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Analysis of Human Senses and Its Importance

Background

Humans function through sensory nerves and organs that coordinate with the brain to bring emotions and perform physical activities. The primary senses include taste, vision, hearing, touch, and smell. Smell describes how individuals perceive scents; the concept describes eyesight, hearing is the ability to perceive sound, touch involves contact, while taste describes the ability to identify different flavors through the tongue. This essay explains how some of these react in particular conditions through practical experiments.

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Visual Senses

Rods and Cones

In experiment 1 A, I could identify the object shapes but could not tell the colors. As much as rods help in low light vision, cones are also light receptors that assist in identifying colors but in brighter light due to their small amounts in the eye compared to rods. Therefore, objects in darkness are recognizable in their shapes and physical form only. I was also able to identify and define the formation of objects at a peripheral angle since rods play a predominant role in peripheral vision. The same effect applies to stargazing, where stars are more defined at a peripheral angle than viewing at a straight angle.

Rods are more spread in the retina than cones which are more concentrated at the center bringing the averted vision, enabling better peripheral views (Allen et al., 2019). In brighter light, objects are recognizable in shape and color compared to low light in experiment 2A. Rods work better in darkness and are less light-sensitive, while cones are more sensitive to light which sends color signals to the brain through different wavelengths that define a particular color.

Experiment 1 B tested the ability to identify a blind spot and the afterimage effect. The bars of the cage remains in the blind spot after the mouse disappears because they are not a part of the mouse but objects used by the brain to fill the missing data of the mouse, creating an illusion of a complete mouse. When identifying the blind spot, a challenge occurs when both eyes are open because the visual field of one eye overlaps the other.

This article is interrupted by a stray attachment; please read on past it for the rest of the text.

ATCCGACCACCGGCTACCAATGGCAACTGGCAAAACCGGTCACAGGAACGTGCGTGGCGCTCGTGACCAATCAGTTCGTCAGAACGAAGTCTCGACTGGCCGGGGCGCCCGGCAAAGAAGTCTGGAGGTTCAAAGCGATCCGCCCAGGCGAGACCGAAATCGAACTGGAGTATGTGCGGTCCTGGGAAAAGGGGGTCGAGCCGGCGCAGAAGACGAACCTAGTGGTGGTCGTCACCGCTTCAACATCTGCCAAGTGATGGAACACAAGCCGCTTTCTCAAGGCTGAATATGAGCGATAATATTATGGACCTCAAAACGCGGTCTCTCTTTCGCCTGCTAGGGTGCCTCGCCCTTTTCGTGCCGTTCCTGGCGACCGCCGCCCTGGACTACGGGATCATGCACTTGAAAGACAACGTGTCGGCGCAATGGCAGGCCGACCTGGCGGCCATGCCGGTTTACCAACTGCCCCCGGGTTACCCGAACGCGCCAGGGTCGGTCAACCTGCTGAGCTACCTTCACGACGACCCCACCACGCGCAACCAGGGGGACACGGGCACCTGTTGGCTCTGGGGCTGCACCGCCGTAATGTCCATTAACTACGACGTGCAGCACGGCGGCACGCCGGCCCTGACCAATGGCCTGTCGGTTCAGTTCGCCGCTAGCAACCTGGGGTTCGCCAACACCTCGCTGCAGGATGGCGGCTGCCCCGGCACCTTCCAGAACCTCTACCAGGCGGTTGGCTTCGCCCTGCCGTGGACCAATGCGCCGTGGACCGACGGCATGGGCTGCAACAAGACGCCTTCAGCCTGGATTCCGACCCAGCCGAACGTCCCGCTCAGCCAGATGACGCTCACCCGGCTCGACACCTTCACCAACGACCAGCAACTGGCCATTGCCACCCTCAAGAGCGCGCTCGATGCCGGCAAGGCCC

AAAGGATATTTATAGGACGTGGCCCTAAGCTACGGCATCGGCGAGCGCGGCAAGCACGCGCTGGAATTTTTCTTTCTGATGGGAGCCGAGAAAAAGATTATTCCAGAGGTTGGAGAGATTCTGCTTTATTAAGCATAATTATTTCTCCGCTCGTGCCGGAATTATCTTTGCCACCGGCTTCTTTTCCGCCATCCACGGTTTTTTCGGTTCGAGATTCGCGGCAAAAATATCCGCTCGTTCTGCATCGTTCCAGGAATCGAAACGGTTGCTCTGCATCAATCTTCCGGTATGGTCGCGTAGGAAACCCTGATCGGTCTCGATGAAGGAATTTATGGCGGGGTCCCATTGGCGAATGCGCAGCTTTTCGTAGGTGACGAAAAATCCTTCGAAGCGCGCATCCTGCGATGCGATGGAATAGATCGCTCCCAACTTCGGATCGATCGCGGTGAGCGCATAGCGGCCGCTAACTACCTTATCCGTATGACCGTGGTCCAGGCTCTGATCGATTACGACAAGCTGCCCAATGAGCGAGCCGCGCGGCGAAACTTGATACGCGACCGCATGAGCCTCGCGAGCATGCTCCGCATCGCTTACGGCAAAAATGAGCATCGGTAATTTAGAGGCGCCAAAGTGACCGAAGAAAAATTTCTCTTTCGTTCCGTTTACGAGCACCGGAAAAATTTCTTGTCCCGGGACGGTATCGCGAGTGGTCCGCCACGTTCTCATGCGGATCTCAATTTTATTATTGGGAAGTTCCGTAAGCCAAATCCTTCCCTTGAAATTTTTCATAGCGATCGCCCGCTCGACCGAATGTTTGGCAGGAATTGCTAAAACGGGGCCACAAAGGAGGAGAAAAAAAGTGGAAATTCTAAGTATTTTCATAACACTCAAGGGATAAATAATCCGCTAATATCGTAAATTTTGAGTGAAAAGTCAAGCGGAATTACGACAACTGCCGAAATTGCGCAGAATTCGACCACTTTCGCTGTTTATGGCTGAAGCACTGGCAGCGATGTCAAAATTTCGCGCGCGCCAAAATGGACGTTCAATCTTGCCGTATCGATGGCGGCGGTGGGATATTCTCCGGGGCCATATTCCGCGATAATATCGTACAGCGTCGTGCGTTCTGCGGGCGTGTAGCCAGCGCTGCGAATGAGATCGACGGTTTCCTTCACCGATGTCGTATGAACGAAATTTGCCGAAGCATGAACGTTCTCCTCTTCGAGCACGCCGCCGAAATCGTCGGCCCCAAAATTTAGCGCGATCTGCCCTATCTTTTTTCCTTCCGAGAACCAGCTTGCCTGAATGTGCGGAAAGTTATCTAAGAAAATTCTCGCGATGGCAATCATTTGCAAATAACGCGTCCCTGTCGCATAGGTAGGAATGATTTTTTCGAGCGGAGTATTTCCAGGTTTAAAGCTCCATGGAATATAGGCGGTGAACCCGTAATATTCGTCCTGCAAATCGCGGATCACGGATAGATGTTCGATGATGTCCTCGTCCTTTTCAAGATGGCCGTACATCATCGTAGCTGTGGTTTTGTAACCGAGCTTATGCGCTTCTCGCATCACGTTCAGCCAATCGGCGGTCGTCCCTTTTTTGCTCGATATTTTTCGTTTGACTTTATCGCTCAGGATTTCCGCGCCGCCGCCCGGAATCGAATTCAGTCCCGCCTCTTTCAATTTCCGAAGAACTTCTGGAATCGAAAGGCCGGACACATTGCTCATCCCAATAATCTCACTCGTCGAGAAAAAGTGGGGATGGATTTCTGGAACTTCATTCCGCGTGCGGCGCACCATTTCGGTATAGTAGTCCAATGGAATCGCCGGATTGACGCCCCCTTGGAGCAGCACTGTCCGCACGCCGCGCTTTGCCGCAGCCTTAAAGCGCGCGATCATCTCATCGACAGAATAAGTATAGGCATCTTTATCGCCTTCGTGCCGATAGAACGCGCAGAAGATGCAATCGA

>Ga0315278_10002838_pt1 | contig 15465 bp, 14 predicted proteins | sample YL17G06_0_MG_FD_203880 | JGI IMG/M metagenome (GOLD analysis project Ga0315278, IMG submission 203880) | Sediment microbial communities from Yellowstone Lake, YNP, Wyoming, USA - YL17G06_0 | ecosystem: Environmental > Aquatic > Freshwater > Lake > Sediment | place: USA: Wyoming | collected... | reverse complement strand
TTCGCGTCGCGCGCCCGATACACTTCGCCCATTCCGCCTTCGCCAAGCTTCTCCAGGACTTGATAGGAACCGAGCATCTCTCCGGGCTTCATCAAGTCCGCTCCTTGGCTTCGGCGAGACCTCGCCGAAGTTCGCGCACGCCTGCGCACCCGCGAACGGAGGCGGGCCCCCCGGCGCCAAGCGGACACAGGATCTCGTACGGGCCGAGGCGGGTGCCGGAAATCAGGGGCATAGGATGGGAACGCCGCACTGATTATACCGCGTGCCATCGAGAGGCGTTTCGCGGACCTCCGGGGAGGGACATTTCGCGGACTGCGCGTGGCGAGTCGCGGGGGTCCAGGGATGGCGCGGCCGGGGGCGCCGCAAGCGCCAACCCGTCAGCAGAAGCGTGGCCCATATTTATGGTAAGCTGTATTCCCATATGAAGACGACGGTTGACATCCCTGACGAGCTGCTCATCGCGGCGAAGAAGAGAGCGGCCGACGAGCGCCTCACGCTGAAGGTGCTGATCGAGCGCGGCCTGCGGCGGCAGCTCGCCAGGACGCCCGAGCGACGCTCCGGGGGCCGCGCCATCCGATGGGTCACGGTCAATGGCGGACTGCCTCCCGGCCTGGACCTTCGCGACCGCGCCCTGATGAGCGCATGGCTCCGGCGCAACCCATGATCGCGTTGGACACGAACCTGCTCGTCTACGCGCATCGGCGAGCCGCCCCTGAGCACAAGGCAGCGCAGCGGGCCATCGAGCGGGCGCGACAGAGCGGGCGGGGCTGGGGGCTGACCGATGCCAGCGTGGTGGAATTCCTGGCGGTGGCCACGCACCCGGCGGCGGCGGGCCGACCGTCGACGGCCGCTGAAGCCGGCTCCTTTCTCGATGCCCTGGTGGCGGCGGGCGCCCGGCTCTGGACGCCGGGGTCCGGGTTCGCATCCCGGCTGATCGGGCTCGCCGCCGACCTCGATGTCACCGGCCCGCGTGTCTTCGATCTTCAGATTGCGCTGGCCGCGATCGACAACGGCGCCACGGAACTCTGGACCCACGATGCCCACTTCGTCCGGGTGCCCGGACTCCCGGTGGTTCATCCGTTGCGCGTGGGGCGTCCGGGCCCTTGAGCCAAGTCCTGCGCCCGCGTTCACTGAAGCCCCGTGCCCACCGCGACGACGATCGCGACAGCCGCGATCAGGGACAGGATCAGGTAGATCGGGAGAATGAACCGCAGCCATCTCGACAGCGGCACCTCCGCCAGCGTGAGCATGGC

One can see an object in the blind spot because the brain generates the idea of the image by filling in or ignoring the non-existing parts. With the mouse in the cage, an individual sees the bars instead of the mouse because the mouse is the central focus of the blind spot, so when the brain tries to fill the missing details of the whole mouse, it focuses on the bars in compensating the missing parts of the mouse making them more visible.

In the afterimage experiment, I could see a black dot at the center of the circle, which appear with the peace symbol visible in the first circle only. Also, the peace symbol color changes from black to white in the ring. This experience describes a negative afterimage effect where the retina maintains the illusion of an object after a prolonged observation with a different color (Li & Sun, 2021). While observing the dot in the second circle, the after image persisted for approximately one minute.

Compensation and Optical Illusion

Blind people have the same hearing and smelling sense as individuals with sight. One explanation why blind people perceive smell and touch more than people with sight is that they practice and have more experience using these senses. The human eye consists of various receptors that take the visual information to the brain for perception and identification, which gives the shape, color, and definition of an object (Laeng et al., 2018). This exchange of information forms a communication path where the eye sends and receives data from the brain. Therefore, in some instances, a miscommunication occurs, sending the wrong or opposite information, creating an optical illusion.

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Color Blindness and Standard Vision Test

I have never met a color-blind female since the majority population such a disorder are men. This is because they possess just one X chromosome. Moreover, I could distinguish the orange circle from the green and identify the red star. At 20 feet, I was also able to see the letter E clearly with both eyes open than a single eye. Consequently, the E becomes invisible with distance and disappears at 100 feet.